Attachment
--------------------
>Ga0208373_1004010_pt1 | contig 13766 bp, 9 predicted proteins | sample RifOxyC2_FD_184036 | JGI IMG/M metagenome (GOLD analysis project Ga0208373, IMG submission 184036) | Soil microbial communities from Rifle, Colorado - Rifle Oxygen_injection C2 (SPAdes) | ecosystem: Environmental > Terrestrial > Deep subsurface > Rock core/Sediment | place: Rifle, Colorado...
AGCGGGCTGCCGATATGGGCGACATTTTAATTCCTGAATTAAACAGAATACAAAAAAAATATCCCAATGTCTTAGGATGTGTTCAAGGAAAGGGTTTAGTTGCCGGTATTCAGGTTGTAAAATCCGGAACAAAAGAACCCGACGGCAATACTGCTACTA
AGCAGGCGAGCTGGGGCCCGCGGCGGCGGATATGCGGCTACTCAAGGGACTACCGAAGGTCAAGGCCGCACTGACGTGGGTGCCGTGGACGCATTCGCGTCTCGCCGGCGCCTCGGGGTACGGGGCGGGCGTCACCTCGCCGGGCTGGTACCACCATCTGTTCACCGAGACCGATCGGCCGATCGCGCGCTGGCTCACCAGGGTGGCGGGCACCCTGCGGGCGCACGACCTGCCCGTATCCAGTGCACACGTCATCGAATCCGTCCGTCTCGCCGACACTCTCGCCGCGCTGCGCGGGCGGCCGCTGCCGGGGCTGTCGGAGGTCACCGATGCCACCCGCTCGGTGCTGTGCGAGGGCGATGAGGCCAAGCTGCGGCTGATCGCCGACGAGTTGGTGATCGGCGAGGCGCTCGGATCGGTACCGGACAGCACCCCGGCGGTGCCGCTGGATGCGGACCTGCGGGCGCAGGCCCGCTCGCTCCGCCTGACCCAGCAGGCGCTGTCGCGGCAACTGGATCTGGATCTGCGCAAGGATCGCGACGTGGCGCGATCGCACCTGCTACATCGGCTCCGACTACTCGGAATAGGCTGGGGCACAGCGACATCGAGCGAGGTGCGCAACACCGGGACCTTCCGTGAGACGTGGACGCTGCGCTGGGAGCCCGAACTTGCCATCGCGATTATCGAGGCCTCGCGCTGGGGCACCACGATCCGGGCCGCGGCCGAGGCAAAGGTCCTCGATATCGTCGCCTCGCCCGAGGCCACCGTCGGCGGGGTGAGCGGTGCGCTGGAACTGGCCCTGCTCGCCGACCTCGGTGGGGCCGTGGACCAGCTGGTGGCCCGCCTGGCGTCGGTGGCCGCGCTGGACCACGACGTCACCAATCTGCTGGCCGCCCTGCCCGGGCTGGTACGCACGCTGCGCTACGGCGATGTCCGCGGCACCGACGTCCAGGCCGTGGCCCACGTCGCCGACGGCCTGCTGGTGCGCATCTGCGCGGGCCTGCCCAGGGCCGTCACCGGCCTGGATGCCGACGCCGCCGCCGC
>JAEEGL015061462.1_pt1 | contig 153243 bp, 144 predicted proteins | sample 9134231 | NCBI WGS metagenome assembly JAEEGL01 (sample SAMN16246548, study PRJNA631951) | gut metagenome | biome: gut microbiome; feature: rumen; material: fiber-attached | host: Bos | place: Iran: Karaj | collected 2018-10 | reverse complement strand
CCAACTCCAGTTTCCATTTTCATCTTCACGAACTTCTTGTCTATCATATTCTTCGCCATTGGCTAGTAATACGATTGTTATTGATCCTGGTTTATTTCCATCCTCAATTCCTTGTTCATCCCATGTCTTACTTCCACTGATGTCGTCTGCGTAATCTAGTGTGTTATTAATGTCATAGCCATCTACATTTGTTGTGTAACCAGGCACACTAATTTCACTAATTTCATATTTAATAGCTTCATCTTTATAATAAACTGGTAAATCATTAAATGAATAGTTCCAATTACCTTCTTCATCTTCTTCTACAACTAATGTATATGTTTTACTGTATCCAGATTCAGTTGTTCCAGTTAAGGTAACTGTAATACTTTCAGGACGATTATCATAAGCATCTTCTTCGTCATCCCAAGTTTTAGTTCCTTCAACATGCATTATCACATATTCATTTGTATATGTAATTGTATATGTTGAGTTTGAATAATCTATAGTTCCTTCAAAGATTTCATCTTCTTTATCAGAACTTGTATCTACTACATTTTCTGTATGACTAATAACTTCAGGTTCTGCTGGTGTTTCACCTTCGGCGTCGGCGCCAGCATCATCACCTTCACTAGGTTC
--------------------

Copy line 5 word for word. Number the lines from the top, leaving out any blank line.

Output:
CCAACTCCAGTTTCCATTTTCATCTTCACGAACTTCTTGTCTATCATATTCTTCGCCATTGGCTAGTAATACGATTGTTATTGATCCTGGTTTATTTCCATCCTCAATTCCTTGTTCATCCCATGTCTTACTTCCACTGATGTCGTCTGCGTAATCTAGTGTGTTATTAATGTCATAGCCATCTACATTTGTTGTGTAACCAGGCACACTAATTTCACTAATTTCATATTTAATAGCTTCATCTTTATAATAAACTGGTAAATCATTAAATGAATAGTTCCAATTACCTTCTTCATCTTCTTCTACAACTAATGTATATGTTTTACTGTATCCAGATTCAGTTGTTCCAGTTAAGGTAACTGTAATACTTTCAGGACGATTATCATAAGCATCTTCTTCGTCATCCCAAGTTTTAGTTCCTTCAACATGCATTATCACATATTCATTTGTATATGTAATTGTATATGTTGAGTTTGAATAATCTATAGTTCCTTCAAAGATTTCATCTTCTTTATCAGAACTTGTATCTACTACATTTTCTGTATGACTAATAACTTCAGGTTCTGCTGGTGTTTCACCTTCGGCGTCGGCGCCAGCATCATCACCTTCACTAGGTTC